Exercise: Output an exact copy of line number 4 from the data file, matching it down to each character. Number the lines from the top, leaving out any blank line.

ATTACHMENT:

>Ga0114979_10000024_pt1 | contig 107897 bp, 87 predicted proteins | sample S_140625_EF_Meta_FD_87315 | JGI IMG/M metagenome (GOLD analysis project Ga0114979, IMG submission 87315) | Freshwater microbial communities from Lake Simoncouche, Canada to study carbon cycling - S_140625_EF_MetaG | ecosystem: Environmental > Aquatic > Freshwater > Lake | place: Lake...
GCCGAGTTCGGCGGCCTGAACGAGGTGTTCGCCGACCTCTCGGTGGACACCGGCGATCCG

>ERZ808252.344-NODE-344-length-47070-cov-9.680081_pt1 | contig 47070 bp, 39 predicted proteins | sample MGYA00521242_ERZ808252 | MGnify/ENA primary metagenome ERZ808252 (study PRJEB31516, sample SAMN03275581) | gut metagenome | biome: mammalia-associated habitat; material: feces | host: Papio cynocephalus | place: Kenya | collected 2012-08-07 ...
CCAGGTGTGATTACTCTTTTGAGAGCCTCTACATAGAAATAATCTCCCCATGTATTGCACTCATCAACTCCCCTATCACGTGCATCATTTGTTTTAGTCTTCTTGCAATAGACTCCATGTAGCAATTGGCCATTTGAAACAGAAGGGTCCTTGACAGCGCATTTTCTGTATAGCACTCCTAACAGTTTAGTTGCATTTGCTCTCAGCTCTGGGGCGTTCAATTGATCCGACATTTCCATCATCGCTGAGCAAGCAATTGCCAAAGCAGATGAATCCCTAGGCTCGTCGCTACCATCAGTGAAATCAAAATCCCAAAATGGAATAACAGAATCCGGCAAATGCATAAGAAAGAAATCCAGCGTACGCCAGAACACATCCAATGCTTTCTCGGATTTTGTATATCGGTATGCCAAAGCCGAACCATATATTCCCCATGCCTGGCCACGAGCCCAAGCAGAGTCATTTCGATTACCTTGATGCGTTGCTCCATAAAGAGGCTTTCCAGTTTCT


CCAGGTGTGATTACTCTTTTGAGAGCCTCTACATAGAAATAATCTCCCCATGTATTGCACTCATCAACTCCCCTATCACGTGCATCATTTGTTTTAGTCTTCTTGCAATAGACTCCATGTAGCAATTGGCCATTTGAAACAGAAGGGTCCTTGACAGCGCATTTTCTGTATAGCACTCCTAACAGTTTAGTTGCATTTGCTCTCAGCTCTGGGGCGTTCAATTGATCCGACATTTCCATCATCGCTGAGCAAGCAATTGCCAAAGCAGATGAATCCCTAGGCTCGTCGCTACCATCAGTGAAATCAAAATCCCAAAATGGAATAACAGAATCCGGCAAATGCATAAGAAAGAAATCCAGCGTACGCCAGAACACATCCAATGCTTTCTCGGATTTTGTATATCGGTATGCCAAAGCCGAACCATATATTCCCCATGCCTGGCCACGAGCCCAAGCAGAGTCATTTCGATTACCTTGATGCGTTGCTCCATAAAGAGGCTTTCCAGTTTCT